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The answer to life, the universe and everything is 42 as Douglas Adams once famously wrote in The Hitchhikers Guide to the Galaxy. The enormous computer built to undertake the gargantuan task of calculating the answer was aptly named "Deep Thought" and took 7 1/2 million years to process the query all of which makes me wonder it was a PC rather than a Mac.

As profound or as nonsensical the final answer might mean to us, I can't help but find our struggles with questions that have remained generally unanswered with us since we evolved the ability to think rationally, abstractly and conceptually most fascinating, terrifying and the ultimate reflection of ourselves.

As humans we share many things, our lives are interwoven with each other, we share resources, we grow up together, we love, we fight with each other, we save each other, we die together and through all of this we are attracting and gravitating towards societal groups based on a gloriously heady mix of socio-economic, biological, intellectual, ideological and often arbitrary rules.

We strive for connection, we look to belong.

How each of us satisfies this yearning reflects how we view the world and as we bind together like metal to a magnet we enjoy the benefits that come with feeling that we matter, knowing that we are of worth to ourselves and others. Of course, as we all know, there is a corresponding trough of woe to the peak of joy this "wave" provides.

When I was a child of no more than 6 or 7 my elementary school teacher decided to take it upon himself that I was to become right-handed. I had, up until this point, enjoyed belonging to the "South Paw" group which came with several wonderful benefits such as not being able to use scissors properly, sitting at a desk that had a writers arm rest only suitable for my right handed competitors and enjoying the many "you write funny" comments from a few of my peers who I'm sure grew up to be outstanding members of society.. Of course, despite his greatest attempts (which included at one point tying my fingers together on my left hand) he gave up and no doubt decided he would pick on some other child's "abnormality".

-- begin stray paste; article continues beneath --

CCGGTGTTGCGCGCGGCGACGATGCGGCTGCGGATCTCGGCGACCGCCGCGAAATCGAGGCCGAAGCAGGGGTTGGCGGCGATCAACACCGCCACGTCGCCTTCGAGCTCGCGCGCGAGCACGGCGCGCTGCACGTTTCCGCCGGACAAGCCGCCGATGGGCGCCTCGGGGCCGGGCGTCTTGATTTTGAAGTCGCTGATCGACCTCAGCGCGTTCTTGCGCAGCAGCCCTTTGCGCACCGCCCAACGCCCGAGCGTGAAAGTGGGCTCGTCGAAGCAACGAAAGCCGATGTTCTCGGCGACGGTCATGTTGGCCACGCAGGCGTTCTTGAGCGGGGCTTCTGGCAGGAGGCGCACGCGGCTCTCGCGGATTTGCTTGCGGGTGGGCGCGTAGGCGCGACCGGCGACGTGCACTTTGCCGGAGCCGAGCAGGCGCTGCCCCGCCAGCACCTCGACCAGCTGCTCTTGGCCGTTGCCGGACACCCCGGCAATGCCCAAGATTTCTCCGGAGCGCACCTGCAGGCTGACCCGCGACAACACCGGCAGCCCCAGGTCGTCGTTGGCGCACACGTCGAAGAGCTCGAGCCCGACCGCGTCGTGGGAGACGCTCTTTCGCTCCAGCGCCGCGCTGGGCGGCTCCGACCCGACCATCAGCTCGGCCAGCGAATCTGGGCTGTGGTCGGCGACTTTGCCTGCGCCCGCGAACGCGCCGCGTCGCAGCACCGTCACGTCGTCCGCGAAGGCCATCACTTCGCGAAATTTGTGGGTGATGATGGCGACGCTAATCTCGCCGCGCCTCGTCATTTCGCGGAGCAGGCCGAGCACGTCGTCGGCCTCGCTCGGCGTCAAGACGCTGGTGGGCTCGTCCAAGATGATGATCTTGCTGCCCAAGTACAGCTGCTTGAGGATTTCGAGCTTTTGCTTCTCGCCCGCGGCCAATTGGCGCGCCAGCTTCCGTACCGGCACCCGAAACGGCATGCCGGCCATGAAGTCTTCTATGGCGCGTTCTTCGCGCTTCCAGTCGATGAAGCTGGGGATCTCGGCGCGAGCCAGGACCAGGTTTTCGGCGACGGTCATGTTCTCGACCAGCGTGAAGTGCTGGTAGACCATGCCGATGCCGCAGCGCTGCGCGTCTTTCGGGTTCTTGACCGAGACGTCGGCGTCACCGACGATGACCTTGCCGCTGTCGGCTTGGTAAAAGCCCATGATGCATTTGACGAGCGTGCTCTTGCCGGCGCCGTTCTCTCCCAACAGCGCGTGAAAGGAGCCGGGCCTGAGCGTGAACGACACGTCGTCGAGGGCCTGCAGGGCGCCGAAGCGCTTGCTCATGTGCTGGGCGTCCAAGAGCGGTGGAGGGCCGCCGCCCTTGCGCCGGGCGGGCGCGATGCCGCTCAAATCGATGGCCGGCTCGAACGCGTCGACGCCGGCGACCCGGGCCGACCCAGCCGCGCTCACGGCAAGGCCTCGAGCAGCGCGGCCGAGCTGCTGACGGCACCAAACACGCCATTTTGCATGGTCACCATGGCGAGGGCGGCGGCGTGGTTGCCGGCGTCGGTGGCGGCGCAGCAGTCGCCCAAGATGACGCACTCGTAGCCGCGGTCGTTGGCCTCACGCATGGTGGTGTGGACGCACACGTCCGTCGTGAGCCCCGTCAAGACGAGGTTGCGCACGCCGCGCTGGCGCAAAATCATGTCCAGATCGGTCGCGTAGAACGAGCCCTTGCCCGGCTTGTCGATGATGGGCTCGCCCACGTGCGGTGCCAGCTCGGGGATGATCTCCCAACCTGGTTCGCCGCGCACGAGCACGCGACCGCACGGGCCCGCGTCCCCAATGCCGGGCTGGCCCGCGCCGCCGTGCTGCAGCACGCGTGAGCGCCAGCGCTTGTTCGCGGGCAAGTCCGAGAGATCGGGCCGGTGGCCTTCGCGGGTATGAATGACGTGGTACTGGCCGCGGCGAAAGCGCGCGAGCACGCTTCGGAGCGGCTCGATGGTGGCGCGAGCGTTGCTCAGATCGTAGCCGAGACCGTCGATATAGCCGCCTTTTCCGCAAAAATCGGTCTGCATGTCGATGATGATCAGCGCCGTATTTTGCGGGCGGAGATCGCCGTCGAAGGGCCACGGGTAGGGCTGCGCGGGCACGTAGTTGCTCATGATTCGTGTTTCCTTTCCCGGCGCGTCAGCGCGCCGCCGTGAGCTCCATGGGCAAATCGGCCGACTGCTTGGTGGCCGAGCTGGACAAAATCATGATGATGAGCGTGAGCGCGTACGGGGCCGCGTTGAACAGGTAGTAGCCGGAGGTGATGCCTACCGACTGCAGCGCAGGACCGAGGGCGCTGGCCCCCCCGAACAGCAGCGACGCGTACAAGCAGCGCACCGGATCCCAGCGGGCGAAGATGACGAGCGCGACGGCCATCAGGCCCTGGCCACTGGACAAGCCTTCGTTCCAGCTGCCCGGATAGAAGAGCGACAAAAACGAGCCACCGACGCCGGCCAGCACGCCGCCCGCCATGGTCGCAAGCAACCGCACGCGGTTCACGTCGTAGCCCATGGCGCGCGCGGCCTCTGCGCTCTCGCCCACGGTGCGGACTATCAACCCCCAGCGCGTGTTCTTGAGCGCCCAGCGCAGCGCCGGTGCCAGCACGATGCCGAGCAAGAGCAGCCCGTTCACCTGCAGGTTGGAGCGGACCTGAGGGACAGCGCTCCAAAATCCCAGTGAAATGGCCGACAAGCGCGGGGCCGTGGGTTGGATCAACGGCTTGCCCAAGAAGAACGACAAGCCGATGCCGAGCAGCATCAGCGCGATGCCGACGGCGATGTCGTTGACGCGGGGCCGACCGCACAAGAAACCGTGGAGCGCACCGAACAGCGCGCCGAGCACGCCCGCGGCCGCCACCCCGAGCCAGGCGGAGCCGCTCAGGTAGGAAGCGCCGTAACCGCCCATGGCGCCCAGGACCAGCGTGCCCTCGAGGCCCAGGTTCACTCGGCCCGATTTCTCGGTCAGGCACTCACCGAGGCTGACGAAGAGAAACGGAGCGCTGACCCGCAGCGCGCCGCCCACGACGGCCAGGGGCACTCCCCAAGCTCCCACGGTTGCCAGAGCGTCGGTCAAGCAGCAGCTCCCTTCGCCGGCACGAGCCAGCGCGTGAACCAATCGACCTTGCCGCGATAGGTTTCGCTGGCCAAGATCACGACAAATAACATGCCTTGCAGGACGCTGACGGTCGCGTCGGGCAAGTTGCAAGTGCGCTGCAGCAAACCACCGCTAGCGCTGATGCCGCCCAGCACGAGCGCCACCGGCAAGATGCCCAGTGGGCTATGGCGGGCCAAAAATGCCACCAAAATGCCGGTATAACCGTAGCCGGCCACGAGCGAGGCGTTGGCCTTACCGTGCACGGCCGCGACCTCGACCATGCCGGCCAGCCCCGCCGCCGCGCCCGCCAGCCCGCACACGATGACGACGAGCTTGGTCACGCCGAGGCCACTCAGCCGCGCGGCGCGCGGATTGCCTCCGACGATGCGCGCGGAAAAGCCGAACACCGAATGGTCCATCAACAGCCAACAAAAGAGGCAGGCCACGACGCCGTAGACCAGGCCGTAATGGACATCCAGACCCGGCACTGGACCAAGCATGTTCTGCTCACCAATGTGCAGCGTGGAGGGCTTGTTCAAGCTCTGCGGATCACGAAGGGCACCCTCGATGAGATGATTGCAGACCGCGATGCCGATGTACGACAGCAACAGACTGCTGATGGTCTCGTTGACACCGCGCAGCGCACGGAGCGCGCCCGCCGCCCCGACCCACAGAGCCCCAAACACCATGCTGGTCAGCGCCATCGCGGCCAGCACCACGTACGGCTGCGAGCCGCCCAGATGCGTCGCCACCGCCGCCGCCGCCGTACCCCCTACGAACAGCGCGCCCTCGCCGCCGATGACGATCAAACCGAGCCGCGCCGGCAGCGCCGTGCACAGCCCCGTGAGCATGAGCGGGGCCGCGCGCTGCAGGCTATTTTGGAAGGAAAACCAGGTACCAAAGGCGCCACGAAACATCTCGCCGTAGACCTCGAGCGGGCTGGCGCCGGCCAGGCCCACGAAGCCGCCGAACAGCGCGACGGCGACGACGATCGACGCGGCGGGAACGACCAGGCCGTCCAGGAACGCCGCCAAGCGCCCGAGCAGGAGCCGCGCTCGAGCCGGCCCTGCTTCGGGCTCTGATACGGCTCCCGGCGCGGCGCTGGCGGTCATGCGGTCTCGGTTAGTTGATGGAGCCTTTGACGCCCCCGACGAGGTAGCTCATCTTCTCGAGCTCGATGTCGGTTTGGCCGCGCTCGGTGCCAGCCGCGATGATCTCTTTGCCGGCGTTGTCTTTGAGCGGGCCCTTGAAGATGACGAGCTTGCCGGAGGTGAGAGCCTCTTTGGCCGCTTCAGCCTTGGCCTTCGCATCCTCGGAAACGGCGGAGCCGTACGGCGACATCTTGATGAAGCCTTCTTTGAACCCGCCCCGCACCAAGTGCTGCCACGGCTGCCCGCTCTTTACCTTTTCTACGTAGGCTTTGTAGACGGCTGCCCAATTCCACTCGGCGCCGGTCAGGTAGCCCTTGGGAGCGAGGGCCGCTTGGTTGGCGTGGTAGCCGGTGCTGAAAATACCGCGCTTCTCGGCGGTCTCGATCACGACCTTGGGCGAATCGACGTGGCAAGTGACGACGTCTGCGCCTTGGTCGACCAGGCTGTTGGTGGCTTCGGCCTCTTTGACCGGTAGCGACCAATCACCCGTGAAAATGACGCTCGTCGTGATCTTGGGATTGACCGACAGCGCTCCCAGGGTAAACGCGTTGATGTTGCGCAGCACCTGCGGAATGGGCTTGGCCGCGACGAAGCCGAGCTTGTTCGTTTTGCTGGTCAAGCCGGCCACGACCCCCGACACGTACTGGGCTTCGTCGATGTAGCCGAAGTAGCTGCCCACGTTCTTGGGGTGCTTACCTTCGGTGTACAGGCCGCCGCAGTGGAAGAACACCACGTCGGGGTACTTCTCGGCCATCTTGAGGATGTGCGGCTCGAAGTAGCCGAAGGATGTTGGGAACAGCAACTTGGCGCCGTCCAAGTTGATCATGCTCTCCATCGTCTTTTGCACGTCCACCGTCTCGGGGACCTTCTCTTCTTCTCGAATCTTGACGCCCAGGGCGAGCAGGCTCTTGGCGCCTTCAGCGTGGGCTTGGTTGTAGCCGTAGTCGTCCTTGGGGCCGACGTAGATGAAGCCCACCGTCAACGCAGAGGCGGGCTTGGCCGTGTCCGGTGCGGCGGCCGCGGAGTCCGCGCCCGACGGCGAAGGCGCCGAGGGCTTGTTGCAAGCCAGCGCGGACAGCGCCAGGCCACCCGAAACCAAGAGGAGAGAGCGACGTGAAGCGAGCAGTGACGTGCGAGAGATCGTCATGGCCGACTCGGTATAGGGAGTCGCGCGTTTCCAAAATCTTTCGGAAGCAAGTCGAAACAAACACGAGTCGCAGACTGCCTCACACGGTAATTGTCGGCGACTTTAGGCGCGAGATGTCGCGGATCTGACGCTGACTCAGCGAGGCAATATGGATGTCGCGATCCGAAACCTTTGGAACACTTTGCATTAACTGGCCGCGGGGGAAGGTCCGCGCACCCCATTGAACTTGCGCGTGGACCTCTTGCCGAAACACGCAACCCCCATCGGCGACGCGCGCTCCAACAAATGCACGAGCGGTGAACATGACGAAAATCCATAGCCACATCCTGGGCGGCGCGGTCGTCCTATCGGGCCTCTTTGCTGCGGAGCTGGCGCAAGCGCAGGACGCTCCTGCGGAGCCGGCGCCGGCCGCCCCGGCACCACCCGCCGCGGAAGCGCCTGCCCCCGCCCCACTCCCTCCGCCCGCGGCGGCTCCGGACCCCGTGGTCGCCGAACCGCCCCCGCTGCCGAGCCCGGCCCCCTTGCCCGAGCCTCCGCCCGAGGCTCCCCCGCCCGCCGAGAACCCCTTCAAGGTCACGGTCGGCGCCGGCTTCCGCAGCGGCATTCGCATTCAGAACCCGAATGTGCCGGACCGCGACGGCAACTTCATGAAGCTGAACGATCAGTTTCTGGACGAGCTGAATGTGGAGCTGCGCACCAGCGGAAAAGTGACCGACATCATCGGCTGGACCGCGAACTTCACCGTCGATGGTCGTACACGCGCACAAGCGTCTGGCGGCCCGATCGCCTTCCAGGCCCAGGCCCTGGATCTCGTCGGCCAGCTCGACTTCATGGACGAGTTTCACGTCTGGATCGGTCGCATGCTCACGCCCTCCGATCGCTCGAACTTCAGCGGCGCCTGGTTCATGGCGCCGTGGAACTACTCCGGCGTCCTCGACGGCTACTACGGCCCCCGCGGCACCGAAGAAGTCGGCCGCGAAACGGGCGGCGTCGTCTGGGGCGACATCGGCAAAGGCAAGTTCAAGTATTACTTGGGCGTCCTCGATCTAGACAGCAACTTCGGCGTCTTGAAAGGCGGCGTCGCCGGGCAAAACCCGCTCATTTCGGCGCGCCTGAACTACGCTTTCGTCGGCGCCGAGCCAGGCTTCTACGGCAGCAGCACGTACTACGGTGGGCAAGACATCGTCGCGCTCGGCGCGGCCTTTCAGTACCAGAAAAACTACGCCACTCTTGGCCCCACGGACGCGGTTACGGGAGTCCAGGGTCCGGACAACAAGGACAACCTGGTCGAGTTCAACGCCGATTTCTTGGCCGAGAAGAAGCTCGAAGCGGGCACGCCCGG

Now, dear reader, I'm sure you have observed that the above is a small example of the sense of entitlement, the inerrant formation of opinion that people can develop when the sense of belonging to a particular societal group becomes nothing more than a projection of the darker side of our nature. Left or Right, black or white, male or female, Christian or Muslim, Yankee or Redneck, Porsche or Smart Car driver, Pro this Anti that, Chocolate or Pistachio, Early Elvis or about to order that triple decker burger while on the commode Elvis, we all are capable of slipping down the slope of righteous indignation wrapped in a blindfold of mistrust and served with extreme prejudice upon our enemies with the sponsored backing of our like minded peers.

Luckily, thanks to Douglas Adams, the Hitchhikers Guide to the Galaxy was a galactic Fodor's guide emblazoned with the words "Don't Panic" in friendly lettering and I feel I can now humbly offer my advice to the people of the world. How often have you heard the phrase "freedom isn't free" which, I have no doubt, is a derivative of Thomas Jefferson's (say goodbye to him Texas) famous quote "The price of freedom is eternal vigilance"? More often than not it's applied in the sense of tyranny among peoples and nations, the patriotic eyes of watchful citizens securing our borders from the Japanese, the Germans, the Communists, Al Qaeda, Donny Osmond or whoever is the real or perceived boogieman of the era.

Here is a perfect opportunity to do what might seem odd - to think smaller and apply the sentiment of Jefferson's words to our own deeds as individuals. In vigilance I read balance and this should be the cornerstone of each and everyone lives. We must strive everyday to see life from the perspective of those who are not as similar to us, we must make a conscious decision to listen to what others have to say, to agree that each of us as human beings has an innate worth even if we are in absolute disagreement, even if your gut screams in abhorrence of the antithesis in human form put before you. If balance could become the mantra that resonates within us all, I feel, we would see greater compassion, a depth of understanding of each other not seen before, far less diametrically opposed hatred of others and, dare I say it, we would be more happy within our own lives.

It's probably obvious by now that I belong to the "hopelessly and possibly naively hippie and optimistic people who can't provide any real practical solutions but would love to give you all a great big hug" group of souls but you know what? It's ok...

I feel connected. I belong.